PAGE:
Dairy of the Dead (2008)- Romero is back with another zombie movie entry, this time taking a cue from "The Blair With Project" and "Cloverfield" by making a point-of-view film about zombies. It is sort of a retelling of "Night of the Living Dead" set today. A group of college film students/actors are making a horror film for their senior project when suddenly and for seemingly no reason the dead begin to rise up to consume the living. The student director becomes obsessed with turning his fake mummy movie into a real documentary on what is happening. So the group gets together in a Winnebago to head home. I guess they all live in the same direction and/or don’t own their own cars. Bottom line, Romero is the master, but even the master can have a bad game. Maybe Romero’s directing doesn’t lend itself to the point-of-view style, maybe the dialogue was just too clunky, maybe the acting was just too bad, maybe the plot holes were just too deep, maybe some sequences were just too unbelievable, maybe the message this time was just too heavy handed, maybe the camp parts seemed out of place, maybe it was a combination of all of the above, but I have to admit, as much as I don’t want to, I was very disappointed in this flick. It just felt like I was walking through a haunted house with a zombie theme. Here’s the outside scene, here’s the dorm scene, here’s the hospital scene, here’s the house scene, here’s the warehouse scene, here’s the panic room scene. This could’ve been so good, the idea was there, some of the parts were great (the opening with the police at the apartment complex, the team clearing out the apartment building with the old people, some parts of the hospital scene), but some were just bad (Deb’s house, the cameraman not doing anything when a zombie walks right in front of him to bite someone at the hospital, the mummy/zombie camp part). Also, from a realism point regarding the point-of-view- style, love it or hate it, the camera work and editing is supposed to feel bad and amateurish, here it was just too slick with the security camera angles edited in, the double cameras, and the soundtrack playing almost throughout. It just totally lost that ‘shot on the run vibe’. I know I know these were film students and had editing gear, they show that, still... And George, I dig my horror with a message, always respected you for your abilities in that respect, but crap man, I don’t need it hitting me like a baseball bat. Information overload indeed. I can’t believe this but I’m forced to give the Master a C-.

Deadtime Stories (2009)- Omnibus hosted by George Romero doing a Cryptkeeper stale ‘keep an eye out’ type of setups between shorts. Story 1 revolves around a woman whose husband was lost in the jungle working for a pharmaceutical company. She mounts an expedition to finish his work, but is really just searching for him. She really has no idea what she’s doing and winds up pretty much getting everyone killed for what might be the fountain of youth. Terrible acting and bad effects drag down an already weak plot. F. Story 2 is about a man who sells junk. He finds something he knows is valuable but the local antique dealer doesn’t want it as he says it is dangerous and to leave these pieces alone. Instead the junk seller digs up more and of course everyone regrets the decision. Not a bad entry, a tad slow moving as suspense is reached for and missed, but it was interesting and at least somewhat original. I’ll give it a C-. Story 3 is about a boy who insists he is a vampire. His mother calls the local doctor who does some tests and recommends a psychiatrist, or does he? I liked this one a lot, well filmed (all by candle and fire light) and pretty well acted, I’ll give it a strong A. Wow! Those are some varied grades, I’ll average it to a C.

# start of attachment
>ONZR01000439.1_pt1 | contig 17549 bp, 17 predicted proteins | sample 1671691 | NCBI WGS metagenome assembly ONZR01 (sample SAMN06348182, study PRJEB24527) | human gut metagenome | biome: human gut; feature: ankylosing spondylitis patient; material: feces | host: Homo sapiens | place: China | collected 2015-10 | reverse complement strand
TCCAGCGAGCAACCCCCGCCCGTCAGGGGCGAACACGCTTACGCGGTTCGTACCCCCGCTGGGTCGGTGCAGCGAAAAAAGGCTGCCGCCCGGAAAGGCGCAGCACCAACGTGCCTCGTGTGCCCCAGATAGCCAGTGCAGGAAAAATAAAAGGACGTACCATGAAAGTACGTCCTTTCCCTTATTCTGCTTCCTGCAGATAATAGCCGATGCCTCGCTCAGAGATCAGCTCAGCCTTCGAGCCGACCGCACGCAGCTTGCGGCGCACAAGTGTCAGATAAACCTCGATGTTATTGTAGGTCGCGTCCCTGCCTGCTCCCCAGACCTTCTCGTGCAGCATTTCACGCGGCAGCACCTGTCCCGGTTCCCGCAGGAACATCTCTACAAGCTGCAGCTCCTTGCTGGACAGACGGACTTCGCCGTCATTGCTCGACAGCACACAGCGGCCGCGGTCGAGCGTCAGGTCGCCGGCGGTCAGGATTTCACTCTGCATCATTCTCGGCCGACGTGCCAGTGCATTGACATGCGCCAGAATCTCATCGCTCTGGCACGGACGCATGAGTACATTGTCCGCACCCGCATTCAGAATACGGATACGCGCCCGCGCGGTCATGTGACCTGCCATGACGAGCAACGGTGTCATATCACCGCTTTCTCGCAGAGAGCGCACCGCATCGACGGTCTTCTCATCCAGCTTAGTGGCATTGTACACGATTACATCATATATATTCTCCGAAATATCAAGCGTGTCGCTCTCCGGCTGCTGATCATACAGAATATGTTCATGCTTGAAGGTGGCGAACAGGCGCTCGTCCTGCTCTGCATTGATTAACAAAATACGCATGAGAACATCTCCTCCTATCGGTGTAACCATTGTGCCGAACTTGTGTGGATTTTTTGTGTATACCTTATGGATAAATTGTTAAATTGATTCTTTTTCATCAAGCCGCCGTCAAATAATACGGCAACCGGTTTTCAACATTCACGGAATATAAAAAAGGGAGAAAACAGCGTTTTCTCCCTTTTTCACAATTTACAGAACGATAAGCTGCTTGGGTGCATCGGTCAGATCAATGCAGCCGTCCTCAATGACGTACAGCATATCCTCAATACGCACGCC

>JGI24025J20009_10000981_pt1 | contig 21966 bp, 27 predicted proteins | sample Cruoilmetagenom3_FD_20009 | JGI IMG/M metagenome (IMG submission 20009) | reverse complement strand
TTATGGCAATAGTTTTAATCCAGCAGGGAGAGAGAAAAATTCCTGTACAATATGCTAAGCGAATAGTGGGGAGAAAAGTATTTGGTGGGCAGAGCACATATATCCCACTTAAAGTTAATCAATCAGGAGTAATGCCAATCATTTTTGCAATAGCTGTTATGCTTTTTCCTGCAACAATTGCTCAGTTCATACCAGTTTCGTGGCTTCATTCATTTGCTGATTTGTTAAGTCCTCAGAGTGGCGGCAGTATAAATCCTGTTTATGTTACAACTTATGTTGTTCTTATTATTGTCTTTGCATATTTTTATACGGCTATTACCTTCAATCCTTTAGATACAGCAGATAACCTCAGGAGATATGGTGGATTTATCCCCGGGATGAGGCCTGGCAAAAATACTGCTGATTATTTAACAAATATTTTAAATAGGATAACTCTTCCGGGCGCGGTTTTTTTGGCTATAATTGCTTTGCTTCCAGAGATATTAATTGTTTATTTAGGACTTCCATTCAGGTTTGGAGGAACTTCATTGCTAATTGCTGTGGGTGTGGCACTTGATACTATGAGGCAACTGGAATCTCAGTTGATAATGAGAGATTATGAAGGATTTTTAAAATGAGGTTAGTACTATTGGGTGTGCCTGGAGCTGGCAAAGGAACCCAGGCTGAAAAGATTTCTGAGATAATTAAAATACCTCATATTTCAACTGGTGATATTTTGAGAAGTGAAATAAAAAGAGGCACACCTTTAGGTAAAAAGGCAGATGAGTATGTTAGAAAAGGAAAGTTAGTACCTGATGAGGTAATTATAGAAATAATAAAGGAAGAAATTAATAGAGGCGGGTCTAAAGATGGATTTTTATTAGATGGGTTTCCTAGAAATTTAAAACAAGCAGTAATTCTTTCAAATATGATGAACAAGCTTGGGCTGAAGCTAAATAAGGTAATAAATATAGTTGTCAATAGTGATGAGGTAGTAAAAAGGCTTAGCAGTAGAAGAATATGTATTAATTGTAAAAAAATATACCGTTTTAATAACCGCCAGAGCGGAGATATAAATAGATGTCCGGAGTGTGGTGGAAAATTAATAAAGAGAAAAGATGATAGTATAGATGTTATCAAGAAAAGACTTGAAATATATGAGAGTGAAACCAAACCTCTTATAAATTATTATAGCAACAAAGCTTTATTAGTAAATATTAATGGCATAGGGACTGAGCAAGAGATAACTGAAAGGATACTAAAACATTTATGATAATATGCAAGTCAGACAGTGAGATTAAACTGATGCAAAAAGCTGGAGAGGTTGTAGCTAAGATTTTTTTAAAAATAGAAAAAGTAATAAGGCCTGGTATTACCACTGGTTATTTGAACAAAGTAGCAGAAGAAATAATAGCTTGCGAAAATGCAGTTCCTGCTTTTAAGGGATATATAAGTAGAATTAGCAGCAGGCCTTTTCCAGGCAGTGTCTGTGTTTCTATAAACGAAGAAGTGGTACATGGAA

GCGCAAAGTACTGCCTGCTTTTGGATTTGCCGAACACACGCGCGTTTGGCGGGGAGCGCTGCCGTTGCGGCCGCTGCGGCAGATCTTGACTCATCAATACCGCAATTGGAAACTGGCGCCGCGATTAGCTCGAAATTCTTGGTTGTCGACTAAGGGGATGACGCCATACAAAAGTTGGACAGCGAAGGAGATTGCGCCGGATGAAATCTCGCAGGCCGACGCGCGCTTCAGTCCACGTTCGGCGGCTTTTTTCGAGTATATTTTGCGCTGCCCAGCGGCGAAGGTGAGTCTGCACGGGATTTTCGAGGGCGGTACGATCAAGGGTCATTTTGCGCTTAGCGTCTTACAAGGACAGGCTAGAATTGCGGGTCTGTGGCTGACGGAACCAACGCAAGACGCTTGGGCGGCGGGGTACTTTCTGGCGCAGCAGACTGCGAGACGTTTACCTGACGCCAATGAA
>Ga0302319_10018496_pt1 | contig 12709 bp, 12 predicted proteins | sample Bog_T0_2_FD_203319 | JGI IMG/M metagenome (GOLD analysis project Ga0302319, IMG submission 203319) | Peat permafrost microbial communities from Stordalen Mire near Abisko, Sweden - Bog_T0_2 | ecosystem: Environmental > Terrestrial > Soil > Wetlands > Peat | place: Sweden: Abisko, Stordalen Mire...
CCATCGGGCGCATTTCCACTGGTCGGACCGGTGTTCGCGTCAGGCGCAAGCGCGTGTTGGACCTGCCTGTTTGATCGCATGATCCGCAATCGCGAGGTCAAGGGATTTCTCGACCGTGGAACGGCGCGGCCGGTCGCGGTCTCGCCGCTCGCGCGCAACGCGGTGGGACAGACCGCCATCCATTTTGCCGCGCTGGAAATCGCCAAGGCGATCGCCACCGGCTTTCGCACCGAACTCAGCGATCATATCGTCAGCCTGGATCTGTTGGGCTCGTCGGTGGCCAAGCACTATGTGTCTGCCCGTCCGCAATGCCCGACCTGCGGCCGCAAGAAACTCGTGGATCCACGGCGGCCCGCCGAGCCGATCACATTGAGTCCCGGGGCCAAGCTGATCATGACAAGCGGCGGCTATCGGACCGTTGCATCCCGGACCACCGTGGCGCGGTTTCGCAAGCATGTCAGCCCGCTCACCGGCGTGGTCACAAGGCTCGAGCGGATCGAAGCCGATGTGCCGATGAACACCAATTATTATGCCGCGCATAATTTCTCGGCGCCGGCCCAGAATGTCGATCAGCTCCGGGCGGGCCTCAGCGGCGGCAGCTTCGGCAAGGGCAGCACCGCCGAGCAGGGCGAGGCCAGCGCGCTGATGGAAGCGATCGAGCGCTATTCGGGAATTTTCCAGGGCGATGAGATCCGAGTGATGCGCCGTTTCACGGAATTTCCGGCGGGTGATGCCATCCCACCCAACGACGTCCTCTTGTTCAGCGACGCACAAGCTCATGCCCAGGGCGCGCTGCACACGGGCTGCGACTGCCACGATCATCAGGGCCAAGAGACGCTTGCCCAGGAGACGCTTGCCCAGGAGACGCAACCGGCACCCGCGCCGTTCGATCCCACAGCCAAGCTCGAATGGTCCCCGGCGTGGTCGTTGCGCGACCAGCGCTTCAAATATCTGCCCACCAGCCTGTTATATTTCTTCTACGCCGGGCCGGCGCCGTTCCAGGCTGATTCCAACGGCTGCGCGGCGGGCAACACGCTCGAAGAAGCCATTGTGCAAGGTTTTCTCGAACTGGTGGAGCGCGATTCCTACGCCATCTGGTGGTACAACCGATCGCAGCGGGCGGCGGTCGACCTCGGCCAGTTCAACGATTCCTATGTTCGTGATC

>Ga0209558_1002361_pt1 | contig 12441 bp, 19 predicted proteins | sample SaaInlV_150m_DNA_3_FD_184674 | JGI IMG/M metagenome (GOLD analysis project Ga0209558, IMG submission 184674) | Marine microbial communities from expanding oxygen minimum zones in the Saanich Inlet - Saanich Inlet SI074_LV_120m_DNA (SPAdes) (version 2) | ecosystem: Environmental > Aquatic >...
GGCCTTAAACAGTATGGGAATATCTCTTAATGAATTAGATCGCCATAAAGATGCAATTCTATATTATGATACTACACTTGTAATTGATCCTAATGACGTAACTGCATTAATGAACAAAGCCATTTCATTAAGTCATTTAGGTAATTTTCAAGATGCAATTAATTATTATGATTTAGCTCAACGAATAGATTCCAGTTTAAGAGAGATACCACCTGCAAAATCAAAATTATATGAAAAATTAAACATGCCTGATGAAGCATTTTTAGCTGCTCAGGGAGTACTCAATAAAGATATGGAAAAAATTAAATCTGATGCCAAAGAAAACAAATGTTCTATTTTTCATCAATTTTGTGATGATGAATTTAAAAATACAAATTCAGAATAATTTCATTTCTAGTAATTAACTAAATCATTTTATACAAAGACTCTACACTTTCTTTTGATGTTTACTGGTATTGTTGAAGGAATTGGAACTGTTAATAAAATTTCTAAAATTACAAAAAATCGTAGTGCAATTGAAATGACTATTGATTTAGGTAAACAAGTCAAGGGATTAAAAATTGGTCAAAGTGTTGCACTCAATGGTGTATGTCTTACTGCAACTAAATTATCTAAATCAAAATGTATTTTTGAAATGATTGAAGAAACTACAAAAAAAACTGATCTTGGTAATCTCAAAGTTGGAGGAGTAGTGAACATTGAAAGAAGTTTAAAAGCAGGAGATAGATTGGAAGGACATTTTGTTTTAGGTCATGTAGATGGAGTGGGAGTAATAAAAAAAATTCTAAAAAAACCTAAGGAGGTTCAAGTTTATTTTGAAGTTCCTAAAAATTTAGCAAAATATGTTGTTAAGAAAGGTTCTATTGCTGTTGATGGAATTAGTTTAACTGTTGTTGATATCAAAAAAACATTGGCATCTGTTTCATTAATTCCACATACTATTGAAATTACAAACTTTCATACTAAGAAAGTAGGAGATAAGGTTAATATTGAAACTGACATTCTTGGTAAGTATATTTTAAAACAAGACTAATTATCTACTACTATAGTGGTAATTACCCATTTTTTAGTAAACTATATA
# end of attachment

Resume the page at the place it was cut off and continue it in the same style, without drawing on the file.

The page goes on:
Survival of the Dead (2009)- I wanted to like this one after I felt Romero had fumbled pretty bad with the painful ‘Diary of the Dead’ so maybe I was biased going in but dammit I did like it. Some soldiers decide that they would be better off on their own (a la the SWAT team in ‘Dawn...’) so they head out on some adventures (including a forced nod to ‘Diary...’) and wind up heading for an island where they believe they will be left alone, but find a Western in waiting, with cowboys trying to tame the zombies rather than Indians. Romero really didn’t cover any new ground and didn’t manage to whip up that ‘we’re seriously screwed now’ atmosphere that made his original trilogy so raw and powerful, but this isn’t a bad entry and almost redeems him in my eyes after the ‘Diary...’ debacle. The lines between right and wrong, good and bad were blurred enough to keep me interested and the social commentary, while obvious, was relevant. B.

Deadtime Stories II (2011)- Romero returns with 3 more tales of terror, sort of. This is pretty low brow stuff. Story 1 is called ‘The Gorge’, get it? 3 friends go cave exploring and a rock slide traps them and injures one very badly. After about a month of eating bats they decide their friend’s leg needs to be amputated, and eaten. Eventually other parts apparently need amputation. The gore is so over the top as to be camp, especially the sound effects of the tearing of bone and flesh. Oh, and now do you get the name? I’ll give it a C+, pretty obvious stuff with a goofy ending, but not all bad. Story 2 revolves around a college professor who has his life planned out perfectly. His only weakness is he likes the college girls and gets one pregnant. When she commits suicide right in class his perfect life quickly unravels. This one is pretty well done and I’ll give it an A. As you may know, these anthologies often try and save the best for last, well story 3 is about a lab worker who discovers that soil from Mars may have healing qualities. He confides in a security guard whose wife is dying of cancer. The guard steals some soil and it works. His wife is fine, and it might be noted, horny as hell. The lab worker is none too happy when he finds out and he must be killed, taken home, and hidden in the freezer, and more Martian soil procured. Pretty campy and a tad too long but done well enough, in a hokey camp sort of way. This should have been the first with The Gorge following. Anyway, I’ll give it a B- which averages to about an even B.


Living Proof